Warhammer 40,000: Space Marine
PC, Xbox 360, PlayStation 3
September 6th, 2011
Lots of roody poos are complaining, “Oh another shooter with space marines in it, just great.” Just to set things straight, Space Marine is based on a table top war game whose origins can be traced as far back as the late 70's back when it was called Laser Burn. Then one of the creators of that game moved over to what is now called Games Workshop to release it under a different iteration called Warhammer 40,000. These guys put “bad dudes in power armor” on the map and their version of space marines continue to be the go to guys for all that is badass. Luckily Relic didn't use the fanbase as a crutch even if the publisher did.
The story is as straightforward as can be. A forge world is being invaded by a rabid horde of orkz bent on looting and slapping everyone's stuff. What make's this planet so special is that it has a freaking Titan on it. A humongous war machine; to call it a mech would be an injustice. These things are so devastating they can wipe out a city block with a casual spray of ammunition. Letting an ork get his trigger-happy hands on a weapon of this magnitude is completely out of the question and this is where the Ultramarines step in. Along the way you rescue an Inquisitor who may very well hold the key to going Fist of the North Star on the orkz on a planetary scale. For those who don't get the reference; it makes their heads explode. You and your marines are also charged with protecting and delivering what might as well be a “nuclear reactor in a box.” Without revealing much more there are some turns in the story, maybe even what would be considered a twist but not on the level of a M. Night Shamwow movie. The near-ending was quite unrewarding because your characters go through so much and you never get a chance to experience let alone watch that Titan everyone is getting so crazy about go on a killing spree. Way to bungle it up Relic.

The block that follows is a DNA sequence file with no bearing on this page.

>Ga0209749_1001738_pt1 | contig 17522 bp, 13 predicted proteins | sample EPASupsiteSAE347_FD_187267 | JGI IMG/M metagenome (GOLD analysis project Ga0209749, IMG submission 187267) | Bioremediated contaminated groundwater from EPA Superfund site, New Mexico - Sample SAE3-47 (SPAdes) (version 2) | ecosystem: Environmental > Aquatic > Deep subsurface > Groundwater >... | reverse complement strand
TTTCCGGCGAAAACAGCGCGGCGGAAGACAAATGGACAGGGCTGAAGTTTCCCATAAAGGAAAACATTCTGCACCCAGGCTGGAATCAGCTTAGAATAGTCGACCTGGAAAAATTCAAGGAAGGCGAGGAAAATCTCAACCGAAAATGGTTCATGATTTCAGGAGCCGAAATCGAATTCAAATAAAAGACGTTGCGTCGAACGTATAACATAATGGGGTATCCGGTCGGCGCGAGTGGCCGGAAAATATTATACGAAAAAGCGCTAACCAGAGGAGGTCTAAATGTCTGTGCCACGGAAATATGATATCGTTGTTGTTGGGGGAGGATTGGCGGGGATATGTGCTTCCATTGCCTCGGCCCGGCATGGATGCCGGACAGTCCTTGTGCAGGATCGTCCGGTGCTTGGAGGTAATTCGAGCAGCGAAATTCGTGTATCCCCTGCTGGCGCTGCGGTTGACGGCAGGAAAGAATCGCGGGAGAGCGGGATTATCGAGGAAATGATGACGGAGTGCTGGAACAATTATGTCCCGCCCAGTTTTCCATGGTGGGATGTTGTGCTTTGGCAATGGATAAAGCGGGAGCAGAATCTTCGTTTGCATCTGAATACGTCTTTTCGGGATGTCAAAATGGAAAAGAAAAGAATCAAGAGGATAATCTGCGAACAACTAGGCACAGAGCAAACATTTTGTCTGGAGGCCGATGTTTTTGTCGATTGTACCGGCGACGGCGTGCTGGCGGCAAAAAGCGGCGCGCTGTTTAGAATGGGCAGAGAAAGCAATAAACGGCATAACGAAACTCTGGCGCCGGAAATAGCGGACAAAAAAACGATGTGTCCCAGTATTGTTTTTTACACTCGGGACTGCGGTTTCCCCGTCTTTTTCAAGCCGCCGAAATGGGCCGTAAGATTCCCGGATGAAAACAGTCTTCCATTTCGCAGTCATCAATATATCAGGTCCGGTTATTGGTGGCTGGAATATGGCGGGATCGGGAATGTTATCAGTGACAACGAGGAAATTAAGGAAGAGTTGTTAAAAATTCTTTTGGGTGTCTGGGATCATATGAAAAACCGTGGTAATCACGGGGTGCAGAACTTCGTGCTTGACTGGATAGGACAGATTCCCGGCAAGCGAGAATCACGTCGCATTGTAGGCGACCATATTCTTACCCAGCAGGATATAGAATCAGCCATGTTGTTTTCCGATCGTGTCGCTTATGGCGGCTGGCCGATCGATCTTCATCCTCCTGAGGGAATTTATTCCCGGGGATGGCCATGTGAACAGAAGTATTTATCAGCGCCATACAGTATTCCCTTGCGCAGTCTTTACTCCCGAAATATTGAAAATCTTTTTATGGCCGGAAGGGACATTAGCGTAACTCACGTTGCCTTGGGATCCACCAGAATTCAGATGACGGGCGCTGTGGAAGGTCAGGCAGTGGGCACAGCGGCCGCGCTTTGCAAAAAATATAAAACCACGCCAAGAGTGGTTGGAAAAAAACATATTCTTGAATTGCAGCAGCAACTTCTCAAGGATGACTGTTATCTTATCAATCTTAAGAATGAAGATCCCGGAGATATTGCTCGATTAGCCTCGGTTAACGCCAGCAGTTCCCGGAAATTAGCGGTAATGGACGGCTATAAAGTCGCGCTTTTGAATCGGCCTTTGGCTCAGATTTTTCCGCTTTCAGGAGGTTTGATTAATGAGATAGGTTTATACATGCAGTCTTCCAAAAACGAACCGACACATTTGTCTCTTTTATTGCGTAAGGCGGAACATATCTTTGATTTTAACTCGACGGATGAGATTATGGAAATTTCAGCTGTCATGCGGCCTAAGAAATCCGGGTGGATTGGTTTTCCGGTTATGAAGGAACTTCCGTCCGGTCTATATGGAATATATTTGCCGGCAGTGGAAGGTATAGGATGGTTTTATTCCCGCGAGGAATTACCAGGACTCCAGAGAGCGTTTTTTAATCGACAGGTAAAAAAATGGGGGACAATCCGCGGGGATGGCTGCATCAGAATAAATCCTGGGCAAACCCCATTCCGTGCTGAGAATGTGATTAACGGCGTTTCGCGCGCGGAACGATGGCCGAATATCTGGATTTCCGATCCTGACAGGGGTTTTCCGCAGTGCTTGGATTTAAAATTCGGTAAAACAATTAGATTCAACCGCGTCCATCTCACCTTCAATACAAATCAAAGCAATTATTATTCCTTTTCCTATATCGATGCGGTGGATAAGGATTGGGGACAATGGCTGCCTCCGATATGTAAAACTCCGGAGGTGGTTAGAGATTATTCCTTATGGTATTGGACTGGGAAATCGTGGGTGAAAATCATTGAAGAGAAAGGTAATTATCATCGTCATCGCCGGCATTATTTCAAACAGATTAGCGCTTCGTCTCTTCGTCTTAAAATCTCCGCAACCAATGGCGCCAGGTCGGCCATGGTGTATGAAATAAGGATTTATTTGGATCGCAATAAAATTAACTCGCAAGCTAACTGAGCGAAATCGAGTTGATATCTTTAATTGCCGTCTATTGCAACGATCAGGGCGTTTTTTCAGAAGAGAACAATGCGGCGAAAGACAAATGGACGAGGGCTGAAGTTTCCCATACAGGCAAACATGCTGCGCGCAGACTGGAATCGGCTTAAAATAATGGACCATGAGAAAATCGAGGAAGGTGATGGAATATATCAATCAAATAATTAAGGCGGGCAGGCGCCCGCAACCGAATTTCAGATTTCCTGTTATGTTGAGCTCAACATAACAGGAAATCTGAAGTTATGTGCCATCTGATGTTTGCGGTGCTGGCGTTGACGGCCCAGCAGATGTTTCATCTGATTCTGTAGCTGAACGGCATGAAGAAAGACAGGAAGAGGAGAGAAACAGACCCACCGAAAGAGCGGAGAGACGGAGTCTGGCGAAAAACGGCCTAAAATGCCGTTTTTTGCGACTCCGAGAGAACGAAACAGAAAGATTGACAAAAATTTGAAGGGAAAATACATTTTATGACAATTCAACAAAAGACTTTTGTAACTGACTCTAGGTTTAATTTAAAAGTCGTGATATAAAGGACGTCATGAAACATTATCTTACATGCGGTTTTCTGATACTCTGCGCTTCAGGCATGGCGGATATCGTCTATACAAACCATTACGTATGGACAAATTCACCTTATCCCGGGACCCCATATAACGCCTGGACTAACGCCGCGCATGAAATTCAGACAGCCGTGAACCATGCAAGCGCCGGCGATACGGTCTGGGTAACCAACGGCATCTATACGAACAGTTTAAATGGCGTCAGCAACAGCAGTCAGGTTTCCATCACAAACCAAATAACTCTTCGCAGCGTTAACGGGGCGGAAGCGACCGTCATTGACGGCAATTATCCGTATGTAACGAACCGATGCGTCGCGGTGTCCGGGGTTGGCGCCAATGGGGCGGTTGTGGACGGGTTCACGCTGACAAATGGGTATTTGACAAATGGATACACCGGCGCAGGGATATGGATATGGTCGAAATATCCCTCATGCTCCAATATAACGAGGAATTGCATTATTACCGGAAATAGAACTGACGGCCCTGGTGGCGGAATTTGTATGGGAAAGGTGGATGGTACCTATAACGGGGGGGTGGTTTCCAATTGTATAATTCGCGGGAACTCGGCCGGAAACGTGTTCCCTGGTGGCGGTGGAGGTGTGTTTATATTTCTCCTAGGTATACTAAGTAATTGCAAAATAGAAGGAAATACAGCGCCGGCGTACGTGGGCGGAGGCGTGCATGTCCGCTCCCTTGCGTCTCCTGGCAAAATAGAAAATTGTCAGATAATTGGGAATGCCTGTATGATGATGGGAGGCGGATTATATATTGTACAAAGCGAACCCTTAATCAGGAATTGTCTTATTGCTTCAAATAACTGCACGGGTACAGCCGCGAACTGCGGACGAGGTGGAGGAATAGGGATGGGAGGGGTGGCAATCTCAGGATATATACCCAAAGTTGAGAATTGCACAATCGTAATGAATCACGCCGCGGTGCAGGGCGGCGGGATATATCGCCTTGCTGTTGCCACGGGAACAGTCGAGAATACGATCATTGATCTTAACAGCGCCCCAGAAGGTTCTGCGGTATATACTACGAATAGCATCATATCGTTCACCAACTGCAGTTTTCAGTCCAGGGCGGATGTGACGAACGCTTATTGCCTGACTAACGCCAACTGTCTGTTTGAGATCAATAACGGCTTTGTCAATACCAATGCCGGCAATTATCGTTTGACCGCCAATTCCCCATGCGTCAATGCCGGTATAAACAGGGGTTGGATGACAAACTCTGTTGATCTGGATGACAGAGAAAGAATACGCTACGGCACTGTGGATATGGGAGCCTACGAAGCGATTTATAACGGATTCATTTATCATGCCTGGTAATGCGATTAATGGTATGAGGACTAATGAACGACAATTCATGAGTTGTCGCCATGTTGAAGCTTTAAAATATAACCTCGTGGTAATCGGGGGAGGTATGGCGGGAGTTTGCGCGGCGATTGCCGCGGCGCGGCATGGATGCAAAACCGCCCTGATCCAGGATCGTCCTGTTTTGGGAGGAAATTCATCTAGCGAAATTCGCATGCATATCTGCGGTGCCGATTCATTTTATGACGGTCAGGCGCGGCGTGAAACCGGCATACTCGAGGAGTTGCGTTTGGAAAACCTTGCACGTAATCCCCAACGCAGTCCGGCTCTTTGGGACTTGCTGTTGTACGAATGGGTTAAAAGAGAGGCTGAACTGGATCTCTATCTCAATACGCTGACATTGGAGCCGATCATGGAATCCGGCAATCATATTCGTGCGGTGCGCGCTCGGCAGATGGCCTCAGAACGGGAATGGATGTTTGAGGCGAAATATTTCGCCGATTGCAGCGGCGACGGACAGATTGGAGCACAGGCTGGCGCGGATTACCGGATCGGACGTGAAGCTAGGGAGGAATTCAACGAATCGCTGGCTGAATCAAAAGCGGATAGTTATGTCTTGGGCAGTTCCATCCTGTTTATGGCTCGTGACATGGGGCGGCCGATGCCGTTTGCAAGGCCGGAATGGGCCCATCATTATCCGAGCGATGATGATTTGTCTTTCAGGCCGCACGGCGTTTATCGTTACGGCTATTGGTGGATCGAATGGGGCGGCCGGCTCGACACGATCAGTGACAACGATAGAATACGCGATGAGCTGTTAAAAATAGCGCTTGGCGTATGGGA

Gamers bored of brown and bloom will be disappointed. Sure you are fighting on an industrialized planet that has been shot and shelled to the point of being as unrecognizable as someone starring in a Behind the Music special, but maybe changing the setting to something a bit less drab looking every once in a while would be a welcome change of pace. Some of the environments are made up by bland geometric shapes. I mainly found this around the game's early points, later on things start to “shape up.” As bad as I make it sound, it's not rife with this sort of thing, just interspersed here and there. Maybe only a stuffy and snooty critic like myself would notice this since the constant flow of combat is enough to distract a discerning eye. Any bit of color you see is actually vibrant and the texture quality is pretty smooth. As for the characters themselves their faces were very well done and the character models were faithfully true to the tabletop original. Enemies also possess virtually the same level of detail. It's a shame that your main character's facial expression doesn't change while you are in the heat of battle.
The roar of your chainsword, the pew-pew of your plasma gun, the skull crunching sound as you beat the Emperor's fury into heretics and xenos, it all sounds awesome. My personal favorite is the thunder-like bang of a fired stalker bolter punctuated with an ork's death wail. Hearing your marine “rip and tear your guts” as he bowls his way through a horde of crazy orkz is almost as amusing as watching him do it. Relic didn't pull any punches when it came to the music. Composers Cris Velasco (God of War Series) and Sascha Dikiciyan (TRON: Evolution) come together to craft a compelling musical score that brings the heft, austerity, and wrath of the space marines to life. A symphony of war that if played alongside an RTS would give one a god complex.
A lasting first impression is made with Captain Titus leaping out of a gunship with a jump pack and making his descent toward the ground "Dragon Ball" style. All the while dodging the remains of the ships that are being gunned down all around him. Immediately you are thrown right into the heat of battle. Luckily you only have to contend with a handful of orkz and squishy little goblins as you are getting a feel for purging aliens in the Emperor's name.